About Edith Hamlin (June 23, 1902 - February 18, 1992)
Photo credit: Edith Hamlin, by Ansel Adams. Copyright Thunderbird Foundation for the Arts.
Edith Anne Hamlin, a daughter of Charles Francis and Mary (Wallace) Hamlin, grew up in Oakland and, from 1914, in Santa Cruz, CA. Encouraged by her father, she attended the California School of Fine Arts on a two-year scholarship (1922-1924). Afterward, she decided to embark on a career as an artist in San Francisco, but illness forced a delay until 1928 while she was living in San Diego. Three years followed in New York (1929-1932), where she studied at Columbia Teachers College, did freelance decorating, taught art, and exhibited her work.
During her New York residency, Hamlin made a return trip to California in 1930. That journey, together with her initial trek east and the drive back to the Pacific Coast in 1932, which included a stop in Taos, NM, gave her new insights into western landscapes and influenced much of her subsequent work.
Back in California, Hamlin established a studio in San Francisco in 1933 and married Albert Barrows, also an artist, in the next year. In 1936, divorced, she began a commission under the WPA project to do murals for San Francisco's Mission High School. During this project, she received advice from Maynard Dixon, whom she married in 1937. Afterward, she served as his assistant on a number of commissions and, from 1939 until his death in 1946, lived at studios in Tucson, AZ and Mount Carmel, UT. Hamlin, who married Frank K. Dale in 1951, continued to live in Arizona and Utah until returning to San Francisco in 1953. She remained there in a hilltop home with a mural studio, where she continued to paint and to restore some of her and Dixon's earlier murals.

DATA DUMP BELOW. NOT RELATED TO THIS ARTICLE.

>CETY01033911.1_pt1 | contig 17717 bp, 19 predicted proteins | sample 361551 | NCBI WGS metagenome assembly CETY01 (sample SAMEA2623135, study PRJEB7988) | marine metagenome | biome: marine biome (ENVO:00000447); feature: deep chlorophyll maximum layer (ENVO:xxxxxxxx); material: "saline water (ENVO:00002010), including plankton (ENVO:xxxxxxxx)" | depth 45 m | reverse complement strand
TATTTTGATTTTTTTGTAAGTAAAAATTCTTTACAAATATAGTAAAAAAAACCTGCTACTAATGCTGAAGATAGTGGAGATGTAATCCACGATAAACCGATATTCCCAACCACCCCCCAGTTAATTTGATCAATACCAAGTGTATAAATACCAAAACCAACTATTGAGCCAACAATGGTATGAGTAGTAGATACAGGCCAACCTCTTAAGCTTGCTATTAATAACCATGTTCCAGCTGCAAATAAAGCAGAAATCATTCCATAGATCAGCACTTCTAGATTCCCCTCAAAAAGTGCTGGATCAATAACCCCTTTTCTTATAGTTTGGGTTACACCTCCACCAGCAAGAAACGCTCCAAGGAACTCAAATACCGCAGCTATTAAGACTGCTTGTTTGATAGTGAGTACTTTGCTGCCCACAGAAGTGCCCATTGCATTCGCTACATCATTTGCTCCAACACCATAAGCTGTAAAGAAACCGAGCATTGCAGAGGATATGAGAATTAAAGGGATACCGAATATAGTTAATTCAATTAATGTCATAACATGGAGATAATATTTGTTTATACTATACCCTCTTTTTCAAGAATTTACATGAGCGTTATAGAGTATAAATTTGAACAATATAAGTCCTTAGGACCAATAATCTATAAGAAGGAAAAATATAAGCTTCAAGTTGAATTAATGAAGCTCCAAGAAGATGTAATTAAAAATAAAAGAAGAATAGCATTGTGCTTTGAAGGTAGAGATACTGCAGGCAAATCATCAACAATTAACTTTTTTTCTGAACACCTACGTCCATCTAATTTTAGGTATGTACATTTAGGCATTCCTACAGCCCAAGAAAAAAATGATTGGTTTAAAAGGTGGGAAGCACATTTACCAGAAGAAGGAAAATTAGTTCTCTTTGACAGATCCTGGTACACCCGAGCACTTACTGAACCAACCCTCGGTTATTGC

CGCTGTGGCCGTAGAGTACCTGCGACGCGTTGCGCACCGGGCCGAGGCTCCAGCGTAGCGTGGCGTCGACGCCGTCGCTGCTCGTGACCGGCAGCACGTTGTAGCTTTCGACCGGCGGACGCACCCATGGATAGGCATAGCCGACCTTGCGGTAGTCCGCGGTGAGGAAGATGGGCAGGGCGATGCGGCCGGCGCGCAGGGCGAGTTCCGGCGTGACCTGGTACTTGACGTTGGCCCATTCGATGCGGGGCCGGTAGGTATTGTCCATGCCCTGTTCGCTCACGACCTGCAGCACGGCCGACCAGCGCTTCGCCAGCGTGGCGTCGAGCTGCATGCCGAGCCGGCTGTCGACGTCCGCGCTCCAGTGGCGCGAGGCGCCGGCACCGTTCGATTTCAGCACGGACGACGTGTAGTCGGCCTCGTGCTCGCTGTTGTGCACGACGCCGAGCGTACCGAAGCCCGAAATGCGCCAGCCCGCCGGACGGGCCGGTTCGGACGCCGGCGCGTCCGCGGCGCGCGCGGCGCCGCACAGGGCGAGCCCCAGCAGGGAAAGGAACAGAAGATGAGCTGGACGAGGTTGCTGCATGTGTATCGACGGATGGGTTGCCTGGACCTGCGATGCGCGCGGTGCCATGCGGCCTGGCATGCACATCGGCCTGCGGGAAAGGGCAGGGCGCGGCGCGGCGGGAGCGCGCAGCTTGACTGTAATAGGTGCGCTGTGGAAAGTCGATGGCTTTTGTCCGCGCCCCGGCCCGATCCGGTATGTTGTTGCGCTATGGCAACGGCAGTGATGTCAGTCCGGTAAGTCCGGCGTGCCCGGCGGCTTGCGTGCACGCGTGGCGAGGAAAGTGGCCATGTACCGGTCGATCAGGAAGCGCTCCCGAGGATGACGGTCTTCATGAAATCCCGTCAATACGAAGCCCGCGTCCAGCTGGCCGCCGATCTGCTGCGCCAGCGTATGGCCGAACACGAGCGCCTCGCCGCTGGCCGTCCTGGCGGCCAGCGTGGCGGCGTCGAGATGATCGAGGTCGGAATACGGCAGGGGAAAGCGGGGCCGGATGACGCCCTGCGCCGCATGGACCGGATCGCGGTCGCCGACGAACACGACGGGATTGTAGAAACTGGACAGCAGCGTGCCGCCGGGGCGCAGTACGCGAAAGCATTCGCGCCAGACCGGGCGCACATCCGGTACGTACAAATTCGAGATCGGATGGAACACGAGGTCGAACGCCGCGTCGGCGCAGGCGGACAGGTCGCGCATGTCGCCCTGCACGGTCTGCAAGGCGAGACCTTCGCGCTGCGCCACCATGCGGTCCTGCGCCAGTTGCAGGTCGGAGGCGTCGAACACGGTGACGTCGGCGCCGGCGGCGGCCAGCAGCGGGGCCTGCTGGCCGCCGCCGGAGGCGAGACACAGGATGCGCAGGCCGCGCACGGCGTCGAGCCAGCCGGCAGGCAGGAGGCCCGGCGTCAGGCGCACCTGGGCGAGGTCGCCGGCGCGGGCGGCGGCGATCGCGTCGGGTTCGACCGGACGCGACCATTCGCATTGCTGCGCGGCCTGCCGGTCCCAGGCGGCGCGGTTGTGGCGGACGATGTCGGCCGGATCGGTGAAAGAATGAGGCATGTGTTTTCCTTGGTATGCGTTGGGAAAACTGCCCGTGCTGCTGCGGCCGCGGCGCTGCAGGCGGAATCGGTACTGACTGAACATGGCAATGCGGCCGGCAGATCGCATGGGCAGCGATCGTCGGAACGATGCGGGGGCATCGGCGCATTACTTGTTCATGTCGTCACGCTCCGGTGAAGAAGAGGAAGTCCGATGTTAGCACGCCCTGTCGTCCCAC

Over the years, Hamlin traveled widely, finding subject matter for her paintings in California, Arizona, southern Utah, Nevada, New Mexico and Mexico. Titles reflecting this scope included (ital.) Casita of Tucson from Yaqui Village; Canyon of Flame and Storm; Red Canyon (Canyon de Chelly); The Great Gorge (Grand Canyon); Land of the Navajos; Mormon Country; Virgin River Country; Pyramids of Zion; and Taos Mountain. Many of Hamlin's commissioned murals also utilized western themes. Among them were (ital.) Spaniards, the Overland Trail, and Days of the First Railroad. Tracy Post Office, CA (1938), and Grand Canyon and Taos for the Santa Fe Railway ticket office, Chicago (1947).
The artist's exhibitions included those of the SFAA; San Francisco Museum of Art; San Francisco Society of Women Artists; Salons of America, New York; M.H. De Young Memorial Museum, San Francisco; Palace of the Legion of Honor, San Francisco; California- Pacific International Exposition, San Diego; and Dayton Art Institute, OH. She had one-person shows at the Fine Arts Gallery, San Diego (1926, 1929-1932); Art Center, New York (1931); Dallas Museum of Fine Arts (1934); Arden Studio, New York (1932, 1933); and Witte Memorial Museum, San Antonio (1934).
References: WWWAA; WWAA 1953-1962; Rubinstein, Am Women Artists; Hughes; Trenton, Kovinick; Calif Art Res 16; SF Chron, 23 May 1926, 8 Oct 1936, 8 Sep 1937; San Antonia Exp. 3 May 1936; Ariz Daily Star (Tucson), 30 Mar 1941, 1 Feb 1942, 30 Oct 1949, 15 Mar 1951; SF Exmnr, 13 Jan 1966, 19 Feb 1992; Stendahl Galleries papers, AAA, reel 2718; Calif St. Lib card (1954); US Cen 1910, Alameda Co, CA ED 145, pg 4; E Hamlin, 1975-1982; T McNeill, 1975.
Source: An Encyclopedia of Women Artists of the American West Copyright 1998 by Phil Kovinick and Marian Yoshiki-Kovinick